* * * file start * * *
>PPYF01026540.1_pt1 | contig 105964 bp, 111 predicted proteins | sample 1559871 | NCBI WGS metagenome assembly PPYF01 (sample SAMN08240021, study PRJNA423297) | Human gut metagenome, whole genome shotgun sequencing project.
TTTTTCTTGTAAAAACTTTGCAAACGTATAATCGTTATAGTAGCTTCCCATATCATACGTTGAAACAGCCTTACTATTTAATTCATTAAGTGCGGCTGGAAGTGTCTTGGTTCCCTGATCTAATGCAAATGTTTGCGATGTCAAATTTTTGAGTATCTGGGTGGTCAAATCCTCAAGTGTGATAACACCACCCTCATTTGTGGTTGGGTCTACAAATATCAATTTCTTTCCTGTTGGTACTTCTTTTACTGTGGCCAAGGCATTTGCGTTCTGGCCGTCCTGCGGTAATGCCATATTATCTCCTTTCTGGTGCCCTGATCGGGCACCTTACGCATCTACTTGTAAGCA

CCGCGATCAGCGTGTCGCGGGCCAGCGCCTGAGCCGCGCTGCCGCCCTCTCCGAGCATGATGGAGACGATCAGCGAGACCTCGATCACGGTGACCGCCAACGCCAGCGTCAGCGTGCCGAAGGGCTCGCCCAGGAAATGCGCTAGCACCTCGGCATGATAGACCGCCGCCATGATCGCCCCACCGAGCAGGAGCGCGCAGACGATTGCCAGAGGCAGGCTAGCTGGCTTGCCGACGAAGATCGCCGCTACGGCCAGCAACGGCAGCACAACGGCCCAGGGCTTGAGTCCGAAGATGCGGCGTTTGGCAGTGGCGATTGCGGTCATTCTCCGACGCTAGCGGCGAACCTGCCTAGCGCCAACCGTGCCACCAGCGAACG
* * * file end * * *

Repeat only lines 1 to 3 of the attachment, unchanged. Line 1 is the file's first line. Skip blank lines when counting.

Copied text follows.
>PPYF01026540.1_pt1 | contig 105964 bp, 111 predicted proteins | sample 1559871 | NCBI WGS metagenome assembly PPYF01 (sample SAMN08240021, study PRJNA423297) | Human gut metagenome, whole genome shotgun sequencing project.
TTTTTCTTGTAAAAACTTTGCAAACGTATAATCGTTATAGTAGCTTCCCATATCATACGTTGAAACAGCCTTACTATTTAATTCATTAAGTGCGGCTGGAAGTGTCTTGGTTCCCTGATCTAATGCAAATGTTTGCGATGTCAAATTTTTGAGTATCTGGGTGGTCAAATCCTCAAGTGTGATAACACCACCCTCATTTGTGGTTGGGTCTACAAATATCAATTTCTTTCCTGTTGGTACTTCTTTTACTGTGGCCAAGGCATTTGCGTTCTGGCCGTCCTGCGGTAATGCCATATTATCTCCTTTCTGGTGCCCTGATCGGGCACCTTACGCATCTACTTGTAAGCA

CCGCGATCAGCGTGTCGCGGGCCAGCGCCTGAGCCGCGCTGCCGCCCTCTCCGAGCATGATGGAGACGATCAGCGAGACCTCGATCACGGTGACCGCCAACGCCAGCGTCAGCGTGCCGAAGGGCTCGCCCAGGAAATGCGCTAGCACCTCGGCATGATAGACCGCCGCCATGATCGCCCCACCGAGCAGGAGCGCGCAGACGATTGCCAGAGGCAGGCTAGCTGGCTTGCCGACGAAGATCGCCGCTACGGCCAGCAACGGCAGCACAACGGCCCAGGGCTTGAGTCCGAAGATGCGGCGTTTGGCAGTGGCGATTGCGGTCATTCTCCGACGCTAGCGGCGAACCTGCCTAGCGCCAACCGTGCCACCAGCGAACG